Just two weeks ago, the NFL and NFLPA wouldn't even talk to each other without storming out of the room.
Both sides wanted everything, but only one side could have it. They knew compromises had to be made, but the NFL and the players' union were too stubborn to give up anything.
Enter George Cohen, a federal mediator representing the third-party Federal Mediation and Conciliation Service.
He got the player and owner representatives to remain at the negotiation table until at least something got done.
And, much like a cool teacher or professor giving a student a much-needed extension on a due date for a term paper, Cohen got the NFL and NFLPA to agree on an extension of the March 3 collective bargaining agreement (CBA) expiration to March 11 at 4 p.m. CST.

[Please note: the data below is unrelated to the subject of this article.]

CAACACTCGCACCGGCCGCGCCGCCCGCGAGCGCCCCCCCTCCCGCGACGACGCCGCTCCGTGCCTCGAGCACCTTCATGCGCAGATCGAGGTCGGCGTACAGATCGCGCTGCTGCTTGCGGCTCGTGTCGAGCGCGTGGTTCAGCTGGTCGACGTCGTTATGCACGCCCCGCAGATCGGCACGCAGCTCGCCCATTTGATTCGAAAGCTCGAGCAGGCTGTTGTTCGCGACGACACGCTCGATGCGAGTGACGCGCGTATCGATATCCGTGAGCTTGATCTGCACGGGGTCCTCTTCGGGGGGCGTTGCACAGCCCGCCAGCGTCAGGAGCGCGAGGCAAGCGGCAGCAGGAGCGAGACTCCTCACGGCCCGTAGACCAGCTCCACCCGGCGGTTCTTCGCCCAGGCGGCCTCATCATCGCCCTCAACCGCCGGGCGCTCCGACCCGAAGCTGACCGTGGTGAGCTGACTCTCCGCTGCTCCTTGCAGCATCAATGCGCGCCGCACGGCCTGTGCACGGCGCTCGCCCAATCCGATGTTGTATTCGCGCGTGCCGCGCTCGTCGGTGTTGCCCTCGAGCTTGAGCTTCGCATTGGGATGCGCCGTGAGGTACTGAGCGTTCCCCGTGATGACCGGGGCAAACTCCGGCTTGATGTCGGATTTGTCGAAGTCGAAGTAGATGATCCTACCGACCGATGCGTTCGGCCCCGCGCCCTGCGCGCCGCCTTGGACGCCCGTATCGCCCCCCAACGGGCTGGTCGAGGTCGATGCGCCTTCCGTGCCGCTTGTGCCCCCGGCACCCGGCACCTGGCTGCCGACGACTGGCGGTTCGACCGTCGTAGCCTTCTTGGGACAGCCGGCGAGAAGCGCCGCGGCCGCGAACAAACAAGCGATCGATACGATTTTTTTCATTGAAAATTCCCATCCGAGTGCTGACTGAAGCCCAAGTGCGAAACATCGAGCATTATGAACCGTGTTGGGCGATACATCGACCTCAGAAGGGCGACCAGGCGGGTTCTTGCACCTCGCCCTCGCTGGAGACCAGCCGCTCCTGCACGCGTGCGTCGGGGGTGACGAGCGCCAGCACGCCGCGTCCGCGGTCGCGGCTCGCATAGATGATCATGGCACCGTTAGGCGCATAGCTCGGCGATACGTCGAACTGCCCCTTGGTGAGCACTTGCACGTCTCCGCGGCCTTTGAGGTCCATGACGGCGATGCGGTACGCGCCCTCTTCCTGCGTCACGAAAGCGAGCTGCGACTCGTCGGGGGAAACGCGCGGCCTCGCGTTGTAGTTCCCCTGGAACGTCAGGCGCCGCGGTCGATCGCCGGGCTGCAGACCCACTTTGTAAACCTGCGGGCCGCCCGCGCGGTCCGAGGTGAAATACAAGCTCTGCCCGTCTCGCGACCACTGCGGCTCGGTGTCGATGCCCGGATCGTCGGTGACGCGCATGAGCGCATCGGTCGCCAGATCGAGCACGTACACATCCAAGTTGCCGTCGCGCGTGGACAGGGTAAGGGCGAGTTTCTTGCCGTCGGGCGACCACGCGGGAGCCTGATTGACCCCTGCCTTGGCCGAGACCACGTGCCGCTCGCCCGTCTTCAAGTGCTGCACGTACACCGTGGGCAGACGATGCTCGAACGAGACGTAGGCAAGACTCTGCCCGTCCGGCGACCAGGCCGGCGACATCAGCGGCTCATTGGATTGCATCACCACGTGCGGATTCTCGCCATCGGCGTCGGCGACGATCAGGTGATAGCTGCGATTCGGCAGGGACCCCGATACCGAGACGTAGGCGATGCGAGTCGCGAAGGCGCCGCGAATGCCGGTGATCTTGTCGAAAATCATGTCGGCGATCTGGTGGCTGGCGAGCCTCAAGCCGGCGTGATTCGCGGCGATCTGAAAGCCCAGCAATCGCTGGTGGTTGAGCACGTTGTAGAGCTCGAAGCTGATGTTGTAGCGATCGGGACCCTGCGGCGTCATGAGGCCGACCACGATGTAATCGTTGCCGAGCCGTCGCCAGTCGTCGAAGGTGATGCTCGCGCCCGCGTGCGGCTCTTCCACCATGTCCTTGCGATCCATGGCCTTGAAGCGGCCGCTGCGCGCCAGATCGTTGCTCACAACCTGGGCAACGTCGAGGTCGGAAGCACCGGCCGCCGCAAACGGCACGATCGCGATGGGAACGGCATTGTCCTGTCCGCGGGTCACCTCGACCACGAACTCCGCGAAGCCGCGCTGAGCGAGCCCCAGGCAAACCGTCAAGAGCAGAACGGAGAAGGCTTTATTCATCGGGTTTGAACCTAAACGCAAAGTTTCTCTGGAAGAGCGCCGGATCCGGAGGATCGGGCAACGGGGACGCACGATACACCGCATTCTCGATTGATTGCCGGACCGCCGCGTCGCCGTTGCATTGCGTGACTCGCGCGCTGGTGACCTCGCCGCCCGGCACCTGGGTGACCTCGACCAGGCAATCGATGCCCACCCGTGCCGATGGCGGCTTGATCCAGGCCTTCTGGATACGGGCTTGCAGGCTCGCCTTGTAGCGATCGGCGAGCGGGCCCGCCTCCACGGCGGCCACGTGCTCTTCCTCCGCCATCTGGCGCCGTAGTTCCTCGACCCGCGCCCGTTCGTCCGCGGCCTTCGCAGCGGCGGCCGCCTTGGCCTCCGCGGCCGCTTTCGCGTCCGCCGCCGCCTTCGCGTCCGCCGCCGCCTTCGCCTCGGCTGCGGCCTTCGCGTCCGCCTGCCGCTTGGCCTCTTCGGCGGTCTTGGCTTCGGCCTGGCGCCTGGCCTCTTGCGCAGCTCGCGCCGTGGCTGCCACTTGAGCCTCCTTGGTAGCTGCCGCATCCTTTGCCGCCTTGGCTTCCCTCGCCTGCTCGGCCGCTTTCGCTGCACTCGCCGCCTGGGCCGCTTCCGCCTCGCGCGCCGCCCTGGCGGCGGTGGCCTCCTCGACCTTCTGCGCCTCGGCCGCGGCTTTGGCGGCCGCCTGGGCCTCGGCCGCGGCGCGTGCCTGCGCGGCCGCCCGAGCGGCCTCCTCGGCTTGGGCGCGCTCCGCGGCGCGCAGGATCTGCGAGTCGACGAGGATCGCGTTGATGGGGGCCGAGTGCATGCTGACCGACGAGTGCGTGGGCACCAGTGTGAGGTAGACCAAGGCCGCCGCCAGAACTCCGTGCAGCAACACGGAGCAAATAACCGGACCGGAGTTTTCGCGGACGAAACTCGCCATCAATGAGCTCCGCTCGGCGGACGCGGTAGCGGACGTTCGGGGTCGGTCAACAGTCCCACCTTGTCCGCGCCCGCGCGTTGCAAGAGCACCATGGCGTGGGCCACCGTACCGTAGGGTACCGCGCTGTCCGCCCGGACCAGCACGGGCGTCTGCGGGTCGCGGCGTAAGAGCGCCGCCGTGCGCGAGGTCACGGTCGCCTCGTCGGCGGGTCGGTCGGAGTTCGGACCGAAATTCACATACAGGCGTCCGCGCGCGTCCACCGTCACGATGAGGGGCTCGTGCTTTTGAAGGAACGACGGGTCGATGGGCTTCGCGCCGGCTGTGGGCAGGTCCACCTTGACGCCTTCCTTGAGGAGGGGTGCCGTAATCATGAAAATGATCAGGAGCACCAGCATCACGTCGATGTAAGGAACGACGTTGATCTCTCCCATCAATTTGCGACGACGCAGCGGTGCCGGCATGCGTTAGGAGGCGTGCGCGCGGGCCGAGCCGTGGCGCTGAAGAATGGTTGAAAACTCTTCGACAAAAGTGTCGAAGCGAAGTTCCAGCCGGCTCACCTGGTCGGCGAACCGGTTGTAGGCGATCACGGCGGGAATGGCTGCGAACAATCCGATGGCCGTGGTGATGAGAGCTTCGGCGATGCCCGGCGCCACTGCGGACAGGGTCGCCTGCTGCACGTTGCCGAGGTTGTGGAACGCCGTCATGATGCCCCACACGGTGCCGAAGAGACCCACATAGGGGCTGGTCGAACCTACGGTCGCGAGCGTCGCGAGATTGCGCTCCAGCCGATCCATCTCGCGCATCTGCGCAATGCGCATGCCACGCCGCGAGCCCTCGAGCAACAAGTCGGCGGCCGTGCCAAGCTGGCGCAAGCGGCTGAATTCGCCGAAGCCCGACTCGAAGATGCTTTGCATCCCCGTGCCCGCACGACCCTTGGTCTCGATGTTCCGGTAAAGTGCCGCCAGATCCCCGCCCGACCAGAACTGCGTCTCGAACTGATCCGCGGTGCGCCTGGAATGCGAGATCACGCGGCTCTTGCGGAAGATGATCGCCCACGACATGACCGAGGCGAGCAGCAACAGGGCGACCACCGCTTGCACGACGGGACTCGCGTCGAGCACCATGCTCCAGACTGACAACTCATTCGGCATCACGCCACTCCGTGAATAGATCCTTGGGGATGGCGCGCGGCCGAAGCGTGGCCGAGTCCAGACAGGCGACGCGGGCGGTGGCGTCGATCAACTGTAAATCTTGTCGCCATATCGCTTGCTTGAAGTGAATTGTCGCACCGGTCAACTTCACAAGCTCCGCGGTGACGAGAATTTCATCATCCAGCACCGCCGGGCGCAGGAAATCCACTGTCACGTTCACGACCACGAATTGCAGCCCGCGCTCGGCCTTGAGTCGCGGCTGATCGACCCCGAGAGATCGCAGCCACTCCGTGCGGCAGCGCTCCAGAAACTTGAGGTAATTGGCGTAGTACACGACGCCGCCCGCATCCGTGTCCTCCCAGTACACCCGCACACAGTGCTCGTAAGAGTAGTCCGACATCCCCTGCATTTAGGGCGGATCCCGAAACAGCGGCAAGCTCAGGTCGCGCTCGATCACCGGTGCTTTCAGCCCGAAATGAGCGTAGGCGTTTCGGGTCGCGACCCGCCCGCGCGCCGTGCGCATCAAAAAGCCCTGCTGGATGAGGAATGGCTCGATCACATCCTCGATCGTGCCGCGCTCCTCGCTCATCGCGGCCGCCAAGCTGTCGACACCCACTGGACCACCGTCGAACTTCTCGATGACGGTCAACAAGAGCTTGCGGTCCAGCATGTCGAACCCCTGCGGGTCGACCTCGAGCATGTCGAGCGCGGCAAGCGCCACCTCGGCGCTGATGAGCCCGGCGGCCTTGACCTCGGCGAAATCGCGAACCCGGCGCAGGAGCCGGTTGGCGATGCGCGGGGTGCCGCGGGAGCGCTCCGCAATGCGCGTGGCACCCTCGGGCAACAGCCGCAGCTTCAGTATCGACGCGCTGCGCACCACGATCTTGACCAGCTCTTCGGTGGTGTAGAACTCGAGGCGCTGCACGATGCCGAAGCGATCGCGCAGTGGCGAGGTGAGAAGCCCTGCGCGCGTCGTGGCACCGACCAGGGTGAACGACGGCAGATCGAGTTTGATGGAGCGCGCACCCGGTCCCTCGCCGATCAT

If a new CBA is in place by that time, Cohen should be given credit for serving as the voice of reason on behalf of NFL fans everywhere.
Playing a supporting role was U.S. District Judge David Doty, who ruled against the NFL trying to stockpile $4 billion in television revenue.
The NFL will deny to the bone that they were stockpiling the money to protect themselves against losses as a result of a potential lockout, and that Doty's ruling is relevant to the CBA negotiations.
But, if Doty ruled in favor of the owners, they would have had some serious leverage at the negotiating table.
And this would have been a much different post.
Check out Drew Rosten's Sports Thread at http://drewrosten.blogspot.com for continuing coverage of the NFL labor situation and much more.
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